Thursday, August 12, 2010

The Truth-Seeker: A Journey

I always believed there was a Truth.
And I knew I didn’t have it.
It was out there somewhere. Distant. Elusive. Illusory.
But I could never quite grasp it. Just when I felt I had it close enough so I could reach out and apprehend it, it mysteriously moved, shifted, kind of slipped away, beyond me... and my grasp... again.
For lack of a better term, I defined Truth as God. Much of my culture did that, so that fit my parameters too: distant... elusive... illusory... God. Didn’t matter: big ‘G’ or little ‘g’.
And Truth for me was definitely removed and remote, up there somewhere, above the clouds of confusion and ignorance and unknowing, but...
I figured, if I could just find that one first truth, one I could simply count on as absolute truth, then...
like building with stones, that first truth would lead me to a second, and then connect with a third, and... as I fit them together, building layer upon layer, they would not only stand, but eventually one day reach up and lift me above those hindersome clouds to where I would finally and triumphantly proclaim, ‘I made it, God! Aren’t you proud of me?’
All the while, however, I was oblivious to that still gaping gulf between us; not the vertical gulf, for in my mind I had already bridged that, but the horizontal one, the chasm my self had created, the one still looming between G(g)od and me. So intent on realizing my own personal truth, I had unwittingly created my own personal god: ME!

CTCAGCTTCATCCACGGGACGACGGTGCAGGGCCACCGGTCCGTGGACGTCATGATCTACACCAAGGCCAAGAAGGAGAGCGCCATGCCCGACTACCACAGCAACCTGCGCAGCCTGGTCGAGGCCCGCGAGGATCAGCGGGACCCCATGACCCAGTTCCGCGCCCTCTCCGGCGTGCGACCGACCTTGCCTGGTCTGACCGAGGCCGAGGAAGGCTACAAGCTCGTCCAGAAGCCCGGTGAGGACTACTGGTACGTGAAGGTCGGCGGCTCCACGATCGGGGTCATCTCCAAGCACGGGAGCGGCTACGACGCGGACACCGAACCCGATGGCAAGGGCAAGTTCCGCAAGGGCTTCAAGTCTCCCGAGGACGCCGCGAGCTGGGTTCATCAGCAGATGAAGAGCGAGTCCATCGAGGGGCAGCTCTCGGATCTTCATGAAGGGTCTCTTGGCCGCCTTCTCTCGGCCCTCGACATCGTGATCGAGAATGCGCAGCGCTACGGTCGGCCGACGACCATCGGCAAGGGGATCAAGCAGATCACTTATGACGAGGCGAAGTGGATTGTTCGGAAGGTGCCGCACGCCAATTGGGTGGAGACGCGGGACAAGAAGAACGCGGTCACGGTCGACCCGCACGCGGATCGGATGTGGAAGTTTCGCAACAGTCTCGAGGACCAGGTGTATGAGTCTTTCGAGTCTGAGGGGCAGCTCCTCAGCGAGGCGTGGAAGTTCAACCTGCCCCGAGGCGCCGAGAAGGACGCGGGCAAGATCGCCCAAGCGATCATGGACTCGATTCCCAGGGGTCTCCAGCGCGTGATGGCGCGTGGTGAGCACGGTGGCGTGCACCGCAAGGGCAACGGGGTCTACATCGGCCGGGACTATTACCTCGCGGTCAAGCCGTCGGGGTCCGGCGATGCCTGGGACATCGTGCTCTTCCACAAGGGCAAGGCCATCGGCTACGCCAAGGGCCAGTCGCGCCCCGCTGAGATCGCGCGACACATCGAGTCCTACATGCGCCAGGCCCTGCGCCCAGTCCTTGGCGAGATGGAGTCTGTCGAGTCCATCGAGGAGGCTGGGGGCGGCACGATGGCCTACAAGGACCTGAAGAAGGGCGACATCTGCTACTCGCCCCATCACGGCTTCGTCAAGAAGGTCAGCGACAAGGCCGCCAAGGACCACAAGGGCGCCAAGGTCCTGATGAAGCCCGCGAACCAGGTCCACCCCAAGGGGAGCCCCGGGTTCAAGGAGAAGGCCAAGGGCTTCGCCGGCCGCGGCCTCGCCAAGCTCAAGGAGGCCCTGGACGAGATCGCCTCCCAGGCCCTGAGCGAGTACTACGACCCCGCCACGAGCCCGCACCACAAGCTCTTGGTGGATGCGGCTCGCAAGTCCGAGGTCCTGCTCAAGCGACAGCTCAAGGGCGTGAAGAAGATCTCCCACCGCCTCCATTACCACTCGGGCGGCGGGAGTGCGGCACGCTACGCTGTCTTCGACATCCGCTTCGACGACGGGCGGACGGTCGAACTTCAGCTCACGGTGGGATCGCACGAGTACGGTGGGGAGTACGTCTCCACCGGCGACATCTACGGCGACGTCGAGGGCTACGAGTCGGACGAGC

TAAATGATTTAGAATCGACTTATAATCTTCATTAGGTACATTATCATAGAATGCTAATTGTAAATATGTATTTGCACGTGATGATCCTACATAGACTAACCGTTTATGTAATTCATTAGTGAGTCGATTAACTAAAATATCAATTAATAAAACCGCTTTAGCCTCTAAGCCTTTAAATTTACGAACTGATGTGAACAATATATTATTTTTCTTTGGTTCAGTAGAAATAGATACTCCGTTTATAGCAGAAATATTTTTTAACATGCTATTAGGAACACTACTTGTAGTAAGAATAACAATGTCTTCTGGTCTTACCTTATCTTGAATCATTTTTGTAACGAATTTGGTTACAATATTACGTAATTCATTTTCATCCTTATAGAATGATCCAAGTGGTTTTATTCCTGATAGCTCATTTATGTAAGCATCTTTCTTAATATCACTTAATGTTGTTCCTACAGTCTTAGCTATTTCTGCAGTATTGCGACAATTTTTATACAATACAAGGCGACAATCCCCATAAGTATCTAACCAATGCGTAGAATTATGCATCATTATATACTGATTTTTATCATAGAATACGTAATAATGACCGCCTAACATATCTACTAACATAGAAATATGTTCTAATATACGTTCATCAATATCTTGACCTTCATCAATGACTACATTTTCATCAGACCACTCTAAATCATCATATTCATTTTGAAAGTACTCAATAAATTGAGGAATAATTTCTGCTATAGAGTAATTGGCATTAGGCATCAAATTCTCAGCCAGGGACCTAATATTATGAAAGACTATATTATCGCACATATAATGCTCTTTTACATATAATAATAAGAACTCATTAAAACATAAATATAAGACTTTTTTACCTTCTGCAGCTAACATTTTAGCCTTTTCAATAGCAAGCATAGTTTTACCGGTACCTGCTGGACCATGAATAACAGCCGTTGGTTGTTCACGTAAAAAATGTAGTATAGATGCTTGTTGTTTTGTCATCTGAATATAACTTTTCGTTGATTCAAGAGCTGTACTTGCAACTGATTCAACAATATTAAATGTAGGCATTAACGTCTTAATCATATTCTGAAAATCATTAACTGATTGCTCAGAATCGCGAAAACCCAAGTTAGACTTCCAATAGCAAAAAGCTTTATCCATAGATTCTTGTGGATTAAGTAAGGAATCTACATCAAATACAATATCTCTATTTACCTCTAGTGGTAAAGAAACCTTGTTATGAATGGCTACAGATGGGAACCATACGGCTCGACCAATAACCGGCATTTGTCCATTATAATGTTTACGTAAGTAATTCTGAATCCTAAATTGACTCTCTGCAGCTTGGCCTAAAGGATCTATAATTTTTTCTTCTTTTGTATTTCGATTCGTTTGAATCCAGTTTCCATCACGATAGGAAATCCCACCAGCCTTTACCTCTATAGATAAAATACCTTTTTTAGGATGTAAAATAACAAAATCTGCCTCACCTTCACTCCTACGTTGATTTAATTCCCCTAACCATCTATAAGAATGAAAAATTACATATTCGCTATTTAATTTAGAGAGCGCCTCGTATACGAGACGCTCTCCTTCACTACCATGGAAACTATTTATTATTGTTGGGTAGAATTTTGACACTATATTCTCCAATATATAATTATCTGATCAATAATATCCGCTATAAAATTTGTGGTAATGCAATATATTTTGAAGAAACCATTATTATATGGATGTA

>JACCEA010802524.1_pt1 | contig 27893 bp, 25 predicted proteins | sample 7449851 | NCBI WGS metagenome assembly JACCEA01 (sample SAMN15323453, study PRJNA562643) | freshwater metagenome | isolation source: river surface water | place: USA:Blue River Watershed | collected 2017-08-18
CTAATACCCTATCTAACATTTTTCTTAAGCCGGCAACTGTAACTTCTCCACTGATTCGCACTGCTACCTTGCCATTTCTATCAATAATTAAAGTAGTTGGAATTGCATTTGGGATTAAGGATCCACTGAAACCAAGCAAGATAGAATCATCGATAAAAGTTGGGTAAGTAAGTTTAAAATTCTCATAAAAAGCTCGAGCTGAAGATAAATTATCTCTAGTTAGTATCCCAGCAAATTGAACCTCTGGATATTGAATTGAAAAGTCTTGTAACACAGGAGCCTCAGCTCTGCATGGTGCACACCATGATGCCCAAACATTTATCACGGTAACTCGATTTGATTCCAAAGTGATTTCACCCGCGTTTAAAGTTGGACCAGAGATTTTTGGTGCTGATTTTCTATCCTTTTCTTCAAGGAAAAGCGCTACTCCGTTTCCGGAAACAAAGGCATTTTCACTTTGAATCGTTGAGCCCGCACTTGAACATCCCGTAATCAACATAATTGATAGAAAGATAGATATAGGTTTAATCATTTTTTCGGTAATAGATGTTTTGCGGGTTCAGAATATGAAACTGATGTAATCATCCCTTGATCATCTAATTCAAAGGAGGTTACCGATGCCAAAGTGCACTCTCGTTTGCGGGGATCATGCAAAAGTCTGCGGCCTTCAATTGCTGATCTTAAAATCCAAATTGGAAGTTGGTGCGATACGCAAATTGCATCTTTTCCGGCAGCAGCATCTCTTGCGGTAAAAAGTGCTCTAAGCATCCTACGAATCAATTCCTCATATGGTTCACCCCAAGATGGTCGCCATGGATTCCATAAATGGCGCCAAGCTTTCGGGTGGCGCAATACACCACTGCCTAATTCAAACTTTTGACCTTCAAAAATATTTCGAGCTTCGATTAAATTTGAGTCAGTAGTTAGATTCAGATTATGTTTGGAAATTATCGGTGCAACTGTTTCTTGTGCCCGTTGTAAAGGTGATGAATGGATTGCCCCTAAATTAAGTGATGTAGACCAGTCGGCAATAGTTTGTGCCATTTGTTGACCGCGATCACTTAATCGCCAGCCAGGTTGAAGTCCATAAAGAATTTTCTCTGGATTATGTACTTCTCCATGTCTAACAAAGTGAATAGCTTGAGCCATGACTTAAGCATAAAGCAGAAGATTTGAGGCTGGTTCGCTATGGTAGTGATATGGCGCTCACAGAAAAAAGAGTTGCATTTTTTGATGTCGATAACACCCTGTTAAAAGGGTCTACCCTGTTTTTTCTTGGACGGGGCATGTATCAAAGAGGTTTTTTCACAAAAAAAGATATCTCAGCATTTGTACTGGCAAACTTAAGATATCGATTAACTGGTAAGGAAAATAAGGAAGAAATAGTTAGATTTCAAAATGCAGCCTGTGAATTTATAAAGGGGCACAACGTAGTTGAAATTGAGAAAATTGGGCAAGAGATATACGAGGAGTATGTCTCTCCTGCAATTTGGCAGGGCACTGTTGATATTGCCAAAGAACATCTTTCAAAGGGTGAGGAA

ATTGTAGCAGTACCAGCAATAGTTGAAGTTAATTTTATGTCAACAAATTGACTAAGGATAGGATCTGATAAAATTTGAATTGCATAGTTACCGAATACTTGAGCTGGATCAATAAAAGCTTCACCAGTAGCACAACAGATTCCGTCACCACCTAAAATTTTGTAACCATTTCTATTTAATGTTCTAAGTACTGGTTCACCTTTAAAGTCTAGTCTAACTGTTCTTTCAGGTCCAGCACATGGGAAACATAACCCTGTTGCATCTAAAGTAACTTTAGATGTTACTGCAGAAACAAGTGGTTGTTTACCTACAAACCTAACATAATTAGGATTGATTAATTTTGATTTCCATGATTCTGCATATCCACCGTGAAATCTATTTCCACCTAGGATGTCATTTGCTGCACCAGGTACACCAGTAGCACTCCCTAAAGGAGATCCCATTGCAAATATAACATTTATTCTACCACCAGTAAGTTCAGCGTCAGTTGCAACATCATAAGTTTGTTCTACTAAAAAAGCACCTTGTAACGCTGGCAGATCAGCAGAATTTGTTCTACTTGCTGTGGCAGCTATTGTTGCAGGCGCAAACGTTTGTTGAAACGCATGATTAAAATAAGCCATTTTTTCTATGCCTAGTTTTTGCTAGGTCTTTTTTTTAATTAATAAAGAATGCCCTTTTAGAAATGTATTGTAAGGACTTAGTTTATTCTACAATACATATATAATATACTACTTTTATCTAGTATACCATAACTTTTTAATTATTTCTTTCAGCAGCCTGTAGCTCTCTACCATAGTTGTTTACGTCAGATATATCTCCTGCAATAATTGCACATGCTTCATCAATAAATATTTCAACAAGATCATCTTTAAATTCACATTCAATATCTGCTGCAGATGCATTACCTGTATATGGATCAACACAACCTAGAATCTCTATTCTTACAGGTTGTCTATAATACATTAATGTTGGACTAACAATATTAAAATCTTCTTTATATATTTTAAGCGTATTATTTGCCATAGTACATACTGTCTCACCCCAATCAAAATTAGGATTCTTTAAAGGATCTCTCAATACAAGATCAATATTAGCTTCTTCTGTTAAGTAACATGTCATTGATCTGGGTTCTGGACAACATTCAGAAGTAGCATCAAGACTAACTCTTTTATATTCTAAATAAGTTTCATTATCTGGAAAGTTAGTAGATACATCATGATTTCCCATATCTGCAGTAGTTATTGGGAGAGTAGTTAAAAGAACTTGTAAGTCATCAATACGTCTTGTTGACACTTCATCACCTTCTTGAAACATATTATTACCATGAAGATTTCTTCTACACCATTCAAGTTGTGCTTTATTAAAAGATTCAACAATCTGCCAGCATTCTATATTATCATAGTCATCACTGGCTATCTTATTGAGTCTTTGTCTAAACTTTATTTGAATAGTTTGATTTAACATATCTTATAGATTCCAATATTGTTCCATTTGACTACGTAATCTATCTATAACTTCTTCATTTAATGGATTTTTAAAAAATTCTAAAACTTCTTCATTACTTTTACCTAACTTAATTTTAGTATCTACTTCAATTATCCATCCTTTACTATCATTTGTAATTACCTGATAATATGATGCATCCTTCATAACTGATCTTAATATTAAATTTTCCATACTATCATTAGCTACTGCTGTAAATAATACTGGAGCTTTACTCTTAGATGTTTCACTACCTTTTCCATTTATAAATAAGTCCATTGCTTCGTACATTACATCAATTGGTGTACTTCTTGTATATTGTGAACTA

It’s hard to be god, especially all the time! You’ve got to be perfect and for humans, that demands a lot of work and striving to: meet impossible standards, realize impossible dreams, and self-fulfill your own prophecies.
I tried for a lot of years. Tried real hard. I suspected truth realization might have something to do with character, so I tried all the harder. But some days, after I had purposefully turned over a new leaf just that very morning, no one noticed by noon just what a great guy I had instantly become! That was hard to take! People can be so disappointing!

Don’t know why I was wired this way exactly, but all my pictures in elementary school had mountains in them and I don’t think it was just because I lived in British Columbia. I think it had more to do with trying to ‘Climb every mountain; ford every stream!’